Mortgage Servicing Fraud
occurs post loan origination when mortgage servicers use false statements and book-keeping entries, fabricated assignments, forged signatures and utter counterfeit intangible Notes to take a homeowner's property and equity.
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 - and, as many on this Forum have noted, fails to address MS FRAUD by the culpable companies.....!  

Frequently Asked Questions About the Grand Jury System

What is the purpose of the grand jury?

    The primary function of the modern grand jury is to review the evidence presented by the prosecutor and determine whether there is probable cause to return an indictment.

    The original purpose of the grand jury was to act as a buffer between the king (and his prosecutors) and the citizens. Critics argue that this safeguarding role has been erased, and the grand jury simply acts as a rubber stamp for the prosecutor.

    Since the role of the grand jury is only to determine probable cause, there is no need for the jury to hear all the evidence, or even conflicting evidence. It is left to the good faith of the prosecutor to present conflicting evidence.

    In the federal system, the courts have ruled that the grand jury has extraordinary investigative powers that have been developed over the years since the 1950s. This wide, sweeping, almost unrestricted power is the cause of much of the criticism. The power is virtually in complete control of the prosecutor, and is pretty much left to his or her good faith.

Does every jurisdiction use a grand jury?

    The Fifth Amendment to the U.S. Constitution requires a grand jury indictment for federal criminal charges. Only about half the states now use grand juries.

What is the typical term of a grand jury?

    In virtually every federal jurisdiction, there is at least one grand jury sitting every day. Generally, most federal indictments involve grand juries that sit for five days a week for a period of one month. For cases involving complex and long-term investigations (such as those involving organized crime, drug conspiracies or political corruption), "long term" grand juries will be impaneled. Such "long term" grand juries typically sit fewer days each week, and their terms can be extended in six month increments for up to three years. The schedules vary among the states that still have grand juries.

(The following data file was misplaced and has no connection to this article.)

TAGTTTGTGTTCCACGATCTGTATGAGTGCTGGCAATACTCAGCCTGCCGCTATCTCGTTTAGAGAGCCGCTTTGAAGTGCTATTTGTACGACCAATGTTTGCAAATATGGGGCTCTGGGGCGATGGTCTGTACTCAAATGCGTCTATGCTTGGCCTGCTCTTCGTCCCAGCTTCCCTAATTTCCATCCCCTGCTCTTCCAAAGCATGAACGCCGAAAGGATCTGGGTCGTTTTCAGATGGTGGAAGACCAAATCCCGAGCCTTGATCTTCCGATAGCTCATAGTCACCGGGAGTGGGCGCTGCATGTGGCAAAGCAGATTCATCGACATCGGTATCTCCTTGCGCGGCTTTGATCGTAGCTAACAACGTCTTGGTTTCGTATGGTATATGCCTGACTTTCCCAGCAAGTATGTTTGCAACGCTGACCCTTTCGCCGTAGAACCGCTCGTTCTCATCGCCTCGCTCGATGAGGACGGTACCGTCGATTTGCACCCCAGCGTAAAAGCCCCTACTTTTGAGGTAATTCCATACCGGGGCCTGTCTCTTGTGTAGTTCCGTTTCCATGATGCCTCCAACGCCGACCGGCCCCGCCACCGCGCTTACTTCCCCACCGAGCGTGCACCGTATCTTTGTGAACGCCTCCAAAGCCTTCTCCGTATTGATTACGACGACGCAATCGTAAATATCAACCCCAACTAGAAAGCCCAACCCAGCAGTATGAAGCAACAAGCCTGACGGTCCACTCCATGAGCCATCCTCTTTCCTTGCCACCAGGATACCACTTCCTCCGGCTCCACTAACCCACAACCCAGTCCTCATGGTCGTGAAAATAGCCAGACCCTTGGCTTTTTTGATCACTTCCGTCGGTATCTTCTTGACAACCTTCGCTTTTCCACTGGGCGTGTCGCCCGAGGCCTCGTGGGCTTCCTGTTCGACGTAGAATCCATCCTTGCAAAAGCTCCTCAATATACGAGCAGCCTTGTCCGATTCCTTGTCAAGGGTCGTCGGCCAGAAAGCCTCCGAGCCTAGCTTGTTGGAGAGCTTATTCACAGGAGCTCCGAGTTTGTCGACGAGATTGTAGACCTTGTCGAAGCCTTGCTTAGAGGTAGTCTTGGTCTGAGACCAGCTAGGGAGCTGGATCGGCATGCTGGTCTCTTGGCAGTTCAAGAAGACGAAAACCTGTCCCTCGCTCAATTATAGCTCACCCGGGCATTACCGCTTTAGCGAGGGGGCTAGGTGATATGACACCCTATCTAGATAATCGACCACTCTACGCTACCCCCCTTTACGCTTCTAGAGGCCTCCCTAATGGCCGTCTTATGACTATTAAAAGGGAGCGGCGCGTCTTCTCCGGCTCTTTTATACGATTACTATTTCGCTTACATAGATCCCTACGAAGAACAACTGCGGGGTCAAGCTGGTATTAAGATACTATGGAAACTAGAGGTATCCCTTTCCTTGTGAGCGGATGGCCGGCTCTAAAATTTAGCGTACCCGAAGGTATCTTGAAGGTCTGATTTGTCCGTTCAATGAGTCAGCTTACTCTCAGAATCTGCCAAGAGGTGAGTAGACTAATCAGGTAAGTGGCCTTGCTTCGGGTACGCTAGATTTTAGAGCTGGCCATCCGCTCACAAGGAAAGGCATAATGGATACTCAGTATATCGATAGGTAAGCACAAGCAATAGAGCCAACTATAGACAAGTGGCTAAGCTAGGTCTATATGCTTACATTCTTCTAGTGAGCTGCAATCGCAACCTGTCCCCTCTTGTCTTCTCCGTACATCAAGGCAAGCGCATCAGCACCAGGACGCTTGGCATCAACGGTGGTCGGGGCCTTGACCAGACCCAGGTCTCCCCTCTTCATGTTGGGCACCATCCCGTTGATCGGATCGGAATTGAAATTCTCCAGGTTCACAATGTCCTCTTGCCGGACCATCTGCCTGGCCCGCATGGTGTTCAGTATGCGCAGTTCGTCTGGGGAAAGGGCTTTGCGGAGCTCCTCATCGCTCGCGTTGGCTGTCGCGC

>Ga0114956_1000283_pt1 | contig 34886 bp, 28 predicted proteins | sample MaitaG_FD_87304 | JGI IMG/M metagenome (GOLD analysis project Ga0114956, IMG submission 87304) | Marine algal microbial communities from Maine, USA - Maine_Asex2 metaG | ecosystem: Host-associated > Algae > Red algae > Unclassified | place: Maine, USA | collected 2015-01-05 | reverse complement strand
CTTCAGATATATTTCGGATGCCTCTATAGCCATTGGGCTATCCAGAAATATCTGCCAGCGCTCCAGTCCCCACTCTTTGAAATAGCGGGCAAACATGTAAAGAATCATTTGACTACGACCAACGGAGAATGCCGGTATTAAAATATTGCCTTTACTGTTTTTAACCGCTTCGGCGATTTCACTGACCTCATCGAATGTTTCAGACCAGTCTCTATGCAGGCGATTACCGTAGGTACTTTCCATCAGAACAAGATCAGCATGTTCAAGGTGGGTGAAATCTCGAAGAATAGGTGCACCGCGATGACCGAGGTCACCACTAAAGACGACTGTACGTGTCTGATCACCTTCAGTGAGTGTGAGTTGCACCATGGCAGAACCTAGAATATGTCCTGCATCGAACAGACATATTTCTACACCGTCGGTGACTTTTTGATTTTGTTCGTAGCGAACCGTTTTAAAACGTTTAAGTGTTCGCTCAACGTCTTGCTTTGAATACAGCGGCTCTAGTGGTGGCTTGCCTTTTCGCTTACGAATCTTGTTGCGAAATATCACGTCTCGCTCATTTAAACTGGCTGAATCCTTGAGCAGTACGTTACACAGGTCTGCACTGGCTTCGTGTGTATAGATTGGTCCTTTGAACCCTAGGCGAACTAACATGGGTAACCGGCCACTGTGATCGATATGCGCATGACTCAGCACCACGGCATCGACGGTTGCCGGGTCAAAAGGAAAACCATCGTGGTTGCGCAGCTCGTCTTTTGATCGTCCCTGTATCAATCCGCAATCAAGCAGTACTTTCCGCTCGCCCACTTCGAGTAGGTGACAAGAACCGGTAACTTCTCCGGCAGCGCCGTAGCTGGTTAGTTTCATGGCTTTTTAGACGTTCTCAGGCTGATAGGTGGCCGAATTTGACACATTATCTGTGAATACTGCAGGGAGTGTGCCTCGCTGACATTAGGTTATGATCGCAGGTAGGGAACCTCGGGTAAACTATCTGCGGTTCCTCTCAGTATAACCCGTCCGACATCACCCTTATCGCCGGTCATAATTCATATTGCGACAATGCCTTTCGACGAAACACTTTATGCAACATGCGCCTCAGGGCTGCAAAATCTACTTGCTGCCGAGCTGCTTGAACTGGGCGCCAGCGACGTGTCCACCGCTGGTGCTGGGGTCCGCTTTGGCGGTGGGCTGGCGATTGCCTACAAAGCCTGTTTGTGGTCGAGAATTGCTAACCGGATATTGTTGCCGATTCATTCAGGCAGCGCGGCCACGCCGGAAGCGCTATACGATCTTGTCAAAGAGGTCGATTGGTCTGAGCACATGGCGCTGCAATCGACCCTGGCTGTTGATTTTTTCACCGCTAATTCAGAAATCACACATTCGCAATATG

How are grand jurors selected?

    In most jurisdictions, grand jurors are drawn from the same pool of potential jurors as are any other jury panels, and in the same manner. The pool generally consists of names culled from various databases, such as national voter lists, motor vehicle license lists and public utilities lists.

Does anyone screen grand jurors for biases or other improper factors?

    No. Unlike potential jurors in regular trials, grand jurors are not screened for biases or other improper factors.

How independent is the grand jury?

    The grand jury is independent in theory, and although the instructions given to the grand jurors inform them they are to use their judgment, the practical realities of the situation mitigate against it.

    The grand jury hears only cases brought to it by the prosecutor. The prosecutor decides which witnesses to call. The prosecutor decides which witnesses will receive immunity. The basic questioning is done by the prosecutor on a theory he or she articulates. The grand jury members are generally permitted to ask questions at the end of a witness's testimony. The prosecutor generally decides if he or she has enough evidence to seek an indictment. Occasionally the grand jurors may be asked whether they would like to hear any additional witnesses, but since their job is only to judge what the prosecutor has produced, they rarely ask to do so.

    The prosecutor drafts the charges and reads them to the grand jury. There is no requirement that the grand jury be read any instructions on the law, and such instructions are rarely given.

Why are grand jury proceedings secret?

    Rule 6(e) of the Federal Rules of Criminal Procedure provide that the prosecutor, grand jurors, and the grand jury stenographer are prohibited from disclosing what happened before the grand jury, unless ordered to do so in a judicial proceeding. Secrecy was originally designed to protect the grand jurors from improper pressures. The modern justifications are to prevent the escape of people whose indictment may be contemplated, to ensure that the grand jury is free to deliberate without outside pressure, to prevent subornation of perjury or witness tampering prior to a subsequent trial, to encourage people with information about a crime to speak freely, and to protect the innocent accused from disclosure of the fact that he or she was under investigation.

Why can a grand jury witness talk about his or her testimony?

    In the federal courts, the witness is not sworn to secrecy, and may disclose whatever he or she wishes to whomever he or she wishes. The witness exemption was adopted in part because it was thought that requiring witness secrecy was unrealistic and unenforceable, and in part to allow the witness to rebut rumors concerning his or her testimony. There is a basic revulsion in the United States about secret testimony.

Are there any other exceptions to grand jury secrecy?